1I have been a bit remiss in getting new postings up here; but I am sure you understand, I have been hunting.

Without dwelling on it, this was a non-typical year of deer hunting for me. I spent more time in the northeast than I have in recent years and more time hunting with friends than on industry sponsored hunts. I got back to my roots a little and was reminded again about how public land hunting can make you crazy.

I hunted in Vermont, New York, Ohio and Montana. I shot a few deer, but not as many as I had hoped. The old cliché “The good, the bad and the ugly” pretty well sums it up. But it’s all still deer hunting, what I live for; and I enjoyed (almost) every second of it.

Deer season for me ended this year at noon, December 10th, in the Back Meadow of the Mason Farm in Pawlet, Vermont. That’s when I emptied my muzzle loader and climbed into my truck. I had to catch a plane the next morning for the Freedom Group Tactical Seminar at Gunsite in Arizona and by the time I returned deer season would be over. I sat in my truck for a while before starting the engine, thinking about it and mourning the passing of yet another deer season.

I wrote what follows several years ago; it’s been published in a few magazines and it closed my first book, Big Bucks the Benoit Way.

For those of you who are seeing deer season end for another year, I think you might find a little solace in knowing that you are not alone.


Friends and relatives who have left for more temperate locations tell me that what they miss most about the Northeast is the four seasons.

I have a little trouble with that concept as I perceive each year as existing only within two seasons, deer season and whatever else there must be.

There was never a choice in what I have become and I can easily make a case for pre-destiny. I didn’t choose deer hunting, it chose me. I can’t even imagine my life if I were not a deer hunter. The very thought is as foreign to my consciousness as might be life as a woman. It is something that I believe I can understand intellectually, but that I will always fail to fully comprehend simply because it is so completely impossible.

I approach the fall season with an intensity that envelopes me completely. I don’t and can’t recognize the extent of this transition, simply because it is so complete. The flurry of activity from the first of October through December is so intense, so passionate that at times it threatens to consume me. While it may be apparent to those close to me, to me it never is obvious until later.

Each season is approached with an anticipation that builds and eases me into what is coming, but when it ends, it ends abruptly.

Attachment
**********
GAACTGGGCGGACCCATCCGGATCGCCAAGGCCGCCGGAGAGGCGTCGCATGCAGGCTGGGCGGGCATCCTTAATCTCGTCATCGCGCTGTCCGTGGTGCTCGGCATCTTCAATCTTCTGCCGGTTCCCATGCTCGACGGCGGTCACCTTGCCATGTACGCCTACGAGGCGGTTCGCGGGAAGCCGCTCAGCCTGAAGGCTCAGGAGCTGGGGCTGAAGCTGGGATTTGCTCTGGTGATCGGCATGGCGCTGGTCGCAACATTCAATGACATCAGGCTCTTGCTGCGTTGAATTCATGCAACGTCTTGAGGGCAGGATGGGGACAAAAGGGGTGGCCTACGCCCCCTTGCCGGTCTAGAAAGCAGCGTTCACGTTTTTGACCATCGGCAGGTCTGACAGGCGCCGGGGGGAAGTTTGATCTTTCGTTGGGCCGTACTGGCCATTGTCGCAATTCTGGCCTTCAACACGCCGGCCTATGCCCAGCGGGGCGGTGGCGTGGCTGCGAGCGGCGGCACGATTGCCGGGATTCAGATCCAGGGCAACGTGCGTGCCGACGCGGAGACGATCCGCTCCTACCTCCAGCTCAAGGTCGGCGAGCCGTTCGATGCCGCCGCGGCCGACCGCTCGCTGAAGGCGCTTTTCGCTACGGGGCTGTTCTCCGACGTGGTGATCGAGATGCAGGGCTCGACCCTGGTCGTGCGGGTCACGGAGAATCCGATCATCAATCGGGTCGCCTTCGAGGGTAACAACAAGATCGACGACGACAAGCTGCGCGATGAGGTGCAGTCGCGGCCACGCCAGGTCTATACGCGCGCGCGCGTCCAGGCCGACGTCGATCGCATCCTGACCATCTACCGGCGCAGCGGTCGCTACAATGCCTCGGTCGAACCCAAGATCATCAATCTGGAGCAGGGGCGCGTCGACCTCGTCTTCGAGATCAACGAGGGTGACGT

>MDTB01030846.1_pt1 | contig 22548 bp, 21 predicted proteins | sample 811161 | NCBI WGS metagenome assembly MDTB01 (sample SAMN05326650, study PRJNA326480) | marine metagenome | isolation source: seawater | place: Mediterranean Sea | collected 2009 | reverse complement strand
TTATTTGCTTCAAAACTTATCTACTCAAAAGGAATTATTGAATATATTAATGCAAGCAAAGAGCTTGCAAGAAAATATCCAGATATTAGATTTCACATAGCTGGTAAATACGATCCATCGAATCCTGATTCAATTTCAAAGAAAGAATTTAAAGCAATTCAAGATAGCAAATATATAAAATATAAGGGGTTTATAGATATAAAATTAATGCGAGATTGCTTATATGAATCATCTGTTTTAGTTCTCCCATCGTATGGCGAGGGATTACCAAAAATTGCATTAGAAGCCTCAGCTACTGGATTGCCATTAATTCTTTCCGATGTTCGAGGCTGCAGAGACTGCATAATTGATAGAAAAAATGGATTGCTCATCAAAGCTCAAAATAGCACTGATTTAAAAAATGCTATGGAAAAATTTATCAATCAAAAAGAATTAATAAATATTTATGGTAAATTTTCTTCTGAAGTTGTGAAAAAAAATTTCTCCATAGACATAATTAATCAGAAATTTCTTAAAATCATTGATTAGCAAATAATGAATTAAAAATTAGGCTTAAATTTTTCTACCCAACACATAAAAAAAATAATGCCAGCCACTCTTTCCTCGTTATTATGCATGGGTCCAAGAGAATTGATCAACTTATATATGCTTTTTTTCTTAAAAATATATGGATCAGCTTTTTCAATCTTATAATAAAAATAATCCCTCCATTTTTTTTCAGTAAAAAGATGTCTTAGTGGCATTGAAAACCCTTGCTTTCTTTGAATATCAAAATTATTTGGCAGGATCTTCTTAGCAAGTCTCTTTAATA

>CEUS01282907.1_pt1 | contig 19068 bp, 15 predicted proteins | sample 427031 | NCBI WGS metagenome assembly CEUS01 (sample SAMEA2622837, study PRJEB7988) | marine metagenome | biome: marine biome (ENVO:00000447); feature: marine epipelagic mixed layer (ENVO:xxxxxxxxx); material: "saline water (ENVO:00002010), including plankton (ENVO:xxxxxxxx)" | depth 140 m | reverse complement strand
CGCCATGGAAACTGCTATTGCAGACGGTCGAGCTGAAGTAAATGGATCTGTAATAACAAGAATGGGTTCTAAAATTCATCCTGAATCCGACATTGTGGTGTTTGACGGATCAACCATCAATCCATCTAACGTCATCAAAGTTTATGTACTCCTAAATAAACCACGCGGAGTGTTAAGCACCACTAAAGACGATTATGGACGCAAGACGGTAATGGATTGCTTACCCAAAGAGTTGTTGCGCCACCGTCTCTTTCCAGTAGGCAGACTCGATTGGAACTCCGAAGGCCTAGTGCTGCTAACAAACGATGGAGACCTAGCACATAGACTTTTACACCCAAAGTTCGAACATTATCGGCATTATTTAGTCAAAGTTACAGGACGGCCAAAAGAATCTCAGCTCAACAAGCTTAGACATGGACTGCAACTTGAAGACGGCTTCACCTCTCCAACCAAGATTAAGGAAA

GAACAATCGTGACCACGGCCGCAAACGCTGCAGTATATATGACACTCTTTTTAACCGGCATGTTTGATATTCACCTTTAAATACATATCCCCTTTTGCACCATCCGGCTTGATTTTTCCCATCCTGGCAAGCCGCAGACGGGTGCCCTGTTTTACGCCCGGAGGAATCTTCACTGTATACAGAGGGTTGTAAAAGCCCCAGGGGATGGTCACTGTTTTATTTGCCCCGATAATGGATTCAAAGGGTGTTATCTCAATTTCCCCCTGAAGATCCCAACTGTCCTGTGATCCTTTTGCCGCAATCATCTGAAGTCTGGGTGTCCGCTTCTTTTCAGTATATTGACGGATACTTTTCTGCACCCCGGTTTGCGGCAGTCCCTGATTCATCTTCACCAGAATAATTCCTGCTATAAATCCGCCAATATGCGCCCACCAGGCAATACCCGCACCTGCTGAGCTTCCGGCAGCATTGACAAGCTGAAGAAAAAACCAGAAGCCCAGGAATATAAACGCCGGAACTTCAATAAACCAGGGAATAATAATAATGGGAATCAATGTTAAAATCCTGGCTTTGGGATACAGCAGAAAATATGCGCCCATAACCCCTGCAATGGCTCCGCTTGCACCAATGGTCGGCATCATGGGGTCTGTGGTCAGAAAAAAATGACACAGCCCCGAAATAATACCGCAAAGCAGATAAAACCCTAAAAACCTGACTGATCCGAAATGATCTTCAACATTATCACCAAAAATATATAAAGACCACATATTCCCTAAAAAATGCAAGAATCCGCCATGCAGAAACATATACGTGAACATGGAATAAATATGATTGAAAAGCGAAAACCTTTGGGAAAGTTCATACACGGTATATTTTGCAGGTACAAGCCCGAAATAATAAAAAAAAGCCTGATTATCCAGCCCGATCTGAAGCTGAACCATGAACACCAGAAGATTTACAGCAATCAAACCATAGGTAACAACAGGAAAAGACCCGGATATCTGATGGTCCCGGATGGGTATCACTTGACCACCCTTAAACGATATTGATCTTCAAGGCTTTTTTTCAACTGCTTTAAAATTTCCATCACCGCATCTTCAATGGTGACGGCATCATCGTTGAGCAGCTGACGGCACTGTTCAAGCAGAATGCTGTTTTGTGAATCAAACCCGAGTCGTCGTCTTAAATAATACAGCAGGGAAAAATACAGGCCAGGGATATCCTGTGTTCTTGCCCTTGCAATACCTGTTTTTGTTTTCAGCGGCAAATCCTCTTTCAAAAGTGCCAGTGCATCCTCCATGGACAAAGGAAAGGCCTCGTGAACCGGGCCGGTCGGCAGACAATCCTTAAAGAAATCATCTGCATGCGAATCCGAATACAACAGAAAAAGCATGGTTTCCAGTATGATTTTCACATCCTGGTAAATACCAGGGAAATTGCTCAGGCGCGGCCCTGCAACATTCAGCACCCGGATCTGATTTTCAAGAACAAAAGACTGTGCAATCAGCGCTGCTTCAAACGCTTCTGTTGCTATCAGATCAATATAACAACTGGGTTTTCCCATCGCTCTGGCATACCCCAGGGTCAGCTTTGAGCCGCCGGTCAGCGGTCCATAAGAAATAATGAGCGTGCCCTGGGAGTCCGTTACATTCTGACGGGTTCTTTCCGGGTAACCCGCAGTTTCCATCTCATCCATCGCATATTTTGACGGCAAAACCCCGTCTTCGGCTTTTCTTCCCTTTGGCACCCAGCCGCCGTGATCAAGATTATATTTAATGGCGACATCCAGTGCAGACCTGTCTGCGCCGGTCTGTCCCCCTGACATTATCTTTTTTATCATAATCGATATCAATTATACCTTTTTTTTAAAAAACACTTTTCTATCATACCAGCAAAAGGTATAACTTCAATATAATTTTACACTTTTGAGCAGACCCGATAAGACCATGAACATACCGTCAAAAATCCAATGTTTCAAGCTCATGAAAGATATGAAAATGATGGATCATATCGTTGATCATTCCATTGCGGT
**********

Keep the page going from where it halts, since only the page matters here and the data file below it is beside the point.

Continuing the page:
Regardless of where or when it happens, in each season there must always be a final day of hunting. When that day passes that’s it, the end, finished. There is no transition, nothing to ease into the change, it just stops.

That’s usually when it hits me how immersed in the hunting I have become. As I face the prospect of the end of another year of deer hunting, I realize just how much I have denied and dreaded this day. When it suddenly stops it creates a void, an emptiness within me that I can’t understand and that I don’t much like.

It doesn’t matter how much hunting I have done in the season or how successful or unsuccessful I might have been, the results are still the same. My soul seems to exist as a vacuum that leaves me restless and unable to focus.

For a while I wander through the days unable to concentrate or to channel my fragmented thoughts. I am irritable, short tempered, grumpy and generally not at all pleasant to be around.

Nothing really helps. I try reading books and magazines about deer hunting or watching videos, but find I can’t concentrate. I spend time hunting coyotes or rabbits, but it’s not the same.

I know that in time it will ease enough so I can function, but that it will not leave me completely. I have learned, if not to control it, to at least accept and live with it.

Much of this stems from the knowledge that each last day marks the passage of another year. It’s a reminder that another hunting season is depleted from my life’s allotment, and that the remaining stock is alarmingly low.

I know that I have consumed another opening day, that I have used the anticipation that precedes that day and I have lost the feelings and the excitement that exist only in the magic first moments of each season. It’s all gone, used up and it can’t ever be replaced. I know that I have used more of the sights, the smells and the feelings that are so subtle as to defy definition, and yet never fail to invoke strong emotions when they are encountered. I have again used some of my allocation of time in the woods that I so dearly love. The year’s rations of friendship and camaraderie, along with the annual supply of campfires and nights with people I choose to spend time with are depleted.

They cannot be stored or hoarded, yet so too are we unable to recover them. They are gone with the passage of time and like time they are gone forever. With each last day I am hitting my mortality head on.

I can’t understand how time can be so different. It was such a short time ago, only a flash, an instant, that I watched dawn open the season for me and yet the next deer season is so far distant as to be almost inconceivable.

I know and understand that there are thousands of you out there who like me are suffering the same pains, but I also know, as do you, that as hunters we are solitary by nature and must endure this alone.

We take solace that, as impossible as it looks now, time will pass and another season will come. Hunting was meant to be used, to be consumed, to be experienced. This is the only way that deer hunting can exist, and by using and experiencing it we deer hunters justify and ensure our own existence, for without it we too will fail to exist..